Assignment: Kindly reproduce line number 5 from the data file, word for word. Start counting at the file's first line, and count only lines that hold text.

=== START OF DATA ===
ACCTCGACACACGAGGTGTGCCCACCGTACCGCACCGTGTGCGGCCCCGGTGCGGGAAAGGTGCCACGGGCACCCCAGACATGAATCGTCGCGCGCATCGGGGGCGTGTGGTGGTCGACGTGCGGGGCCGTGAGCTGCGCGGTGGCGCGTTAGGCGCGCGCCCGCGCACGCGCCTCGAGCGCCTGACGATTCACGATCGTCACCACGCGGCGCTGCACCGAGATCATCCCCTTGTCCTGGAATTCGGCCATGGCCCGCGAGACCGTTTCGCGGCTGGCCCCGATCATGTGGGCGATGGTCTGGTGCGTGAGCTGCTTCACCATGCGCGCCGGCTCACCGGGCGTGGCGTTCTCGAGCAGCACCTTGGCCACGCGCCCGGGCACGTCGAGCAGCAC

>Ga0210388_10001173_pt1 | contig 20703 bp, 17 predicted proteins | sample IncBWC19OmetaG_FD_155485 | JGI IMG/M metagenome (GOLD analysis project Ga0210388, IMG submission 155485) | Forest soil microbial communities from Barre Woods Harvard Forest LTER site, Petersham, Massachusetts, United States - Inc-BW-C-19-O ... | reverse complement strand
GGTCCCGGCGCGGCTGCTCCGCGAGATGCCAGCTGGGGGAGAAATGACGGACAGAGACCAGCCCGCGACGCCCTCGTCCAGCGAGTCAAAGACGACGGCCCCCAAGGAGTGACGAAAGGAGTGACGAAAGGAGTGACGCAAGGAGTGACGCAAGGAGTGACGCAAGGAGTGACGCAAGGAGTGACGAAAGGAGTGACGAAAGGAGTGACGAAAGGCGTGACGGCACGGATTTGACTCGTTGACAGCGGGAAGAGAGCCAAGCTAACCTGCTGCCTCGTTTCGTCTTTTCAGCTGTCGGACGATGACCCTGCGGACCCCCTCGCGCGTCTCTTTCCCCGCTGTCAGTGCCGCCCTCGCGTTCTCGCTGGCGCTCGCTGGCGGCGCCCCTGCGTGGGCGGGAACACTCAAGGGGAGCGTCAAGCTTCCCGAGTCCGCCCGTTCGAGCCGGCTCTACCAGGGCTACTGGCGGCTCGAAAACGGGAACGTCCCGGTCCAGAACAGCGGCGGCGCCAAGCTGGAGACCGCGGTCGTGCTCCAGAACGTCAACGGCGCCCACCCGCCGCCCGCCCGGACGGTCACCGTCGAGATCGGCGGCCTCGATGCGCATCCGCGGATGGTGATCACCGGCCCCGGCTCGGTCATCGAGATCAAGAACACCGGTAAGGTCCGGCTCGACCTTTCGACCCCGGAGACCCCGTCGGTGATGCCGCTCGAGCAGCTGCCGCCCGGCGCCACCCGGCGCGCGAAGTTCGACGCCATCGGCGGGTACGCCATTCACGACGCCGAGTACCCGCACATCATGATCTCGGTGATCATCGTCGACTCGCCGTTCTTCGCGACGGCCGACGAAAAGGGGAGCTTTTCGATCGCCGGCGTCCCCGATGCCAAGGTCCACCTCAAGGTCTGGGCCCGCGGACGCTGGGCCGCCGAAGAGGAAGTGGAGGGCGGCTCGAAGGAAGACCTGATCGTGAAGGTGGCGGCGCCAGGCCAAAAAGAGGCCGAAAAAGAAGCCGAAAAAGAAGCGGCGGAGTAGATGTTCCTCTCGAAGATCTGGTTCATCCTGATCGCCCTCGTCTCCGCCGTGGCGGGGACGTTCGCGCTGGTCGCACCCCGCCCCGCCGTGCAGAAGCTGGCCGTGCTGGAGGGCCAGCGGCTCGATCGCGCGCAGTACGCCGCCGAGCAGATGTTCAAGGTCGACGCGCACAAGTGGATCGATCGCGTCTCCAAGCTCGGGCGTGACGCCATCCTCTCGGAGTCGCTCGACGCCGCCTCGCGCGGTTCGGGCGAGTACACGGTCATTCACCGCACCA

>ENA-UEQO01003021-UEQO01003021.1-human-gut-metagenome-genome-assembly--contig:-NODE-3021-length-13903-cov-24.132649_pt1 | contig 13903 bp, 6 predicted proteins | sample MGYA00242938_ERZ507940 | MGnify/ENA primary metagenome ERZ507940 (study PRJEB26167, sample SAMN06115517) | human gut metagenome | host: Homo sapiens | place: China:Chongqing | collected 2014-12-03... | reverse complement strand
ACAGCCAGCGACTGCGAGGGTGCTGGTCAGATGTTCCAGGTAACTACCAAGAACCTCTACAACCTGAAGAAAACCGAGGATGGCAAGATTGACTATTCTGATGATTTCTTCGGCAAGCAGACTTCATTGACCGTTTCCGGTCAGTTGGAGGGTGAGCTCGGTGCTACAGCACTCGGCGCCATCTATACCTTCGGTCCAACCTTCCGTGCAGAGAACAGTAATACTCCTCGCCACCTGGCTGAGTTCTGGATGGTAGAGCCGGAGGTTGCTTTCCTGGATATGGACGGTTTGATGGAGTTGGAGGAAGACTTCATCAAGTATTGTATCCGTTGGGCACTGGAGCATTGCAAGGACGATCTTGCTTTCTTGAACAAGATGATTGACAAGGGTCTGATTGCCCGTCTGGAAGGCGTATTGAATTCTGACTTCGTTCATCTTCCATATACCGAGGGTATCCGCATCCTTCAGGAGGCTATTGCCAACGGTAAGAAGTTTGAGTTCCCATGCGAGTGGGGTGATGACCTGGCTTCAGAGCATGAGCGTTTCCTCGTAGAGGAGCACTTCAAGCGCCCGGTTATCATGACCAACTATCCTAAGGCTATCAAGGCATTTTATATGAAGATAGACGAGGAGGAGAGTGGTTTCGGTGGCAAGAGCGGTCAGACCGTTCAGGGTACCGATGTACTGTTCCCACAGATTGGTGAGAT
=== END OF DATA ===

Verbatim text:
ACAGCCAGCGACTGCGAGGGTGCTGGTCAGATGTTCCAGGTAACTACCAAGAACCTCTACAACCTGAAGAAAACCGAGGATGGCAAGATTGACTATTCTGATGATTTCTTCGGCAAGCAGACTTCATTGACCGTTTCCGGTCAGTTGGAGGGTGAGCTCGGTGCTACAGCACTCGGCGCCATCTATACCTTCGGTCCAACCTTCCGTGCAGAGAACAGTAATACTCCTCGCCACCTGGCTGAGTTCTGGATGGTAGAGCCGGAGGTTGCTTTCCTGGATATGGACGGTTTGATGGAGTTGGAGGAAGACTTCATCAAGTATTGTATCCGTTGGGCACTGGAGCATTGCAAGGACGATCTTGCTTTCTTGAACAAGATGATTGACAAGGGTCTGATTGCCCGTCTGGAAGGCGTATTGAATTCTGACTTCGTTCATCTTCCATATACCGAGGGTATCCGCATCCTTCAGGAGGCTATTGCCAACGGTAAGAAGTTTGAGTTCCCATGCGAGTGGGGTGATGACCTGGCTTCAGAGCATGAGCGTTTCCTCGTAGAGGAGCACTTCAAGCGCCCGGTTATCATGACCAACTATCCTAAGGCTATCAAGGCATTTTATATGAAGATAGACGAGGAGGAGAGTGGTTTCGGTGGCAAGAGCGGTCAGACCGTTCAGGGTACCGATGTACTGTTCCCACAGATTGGTGAGAT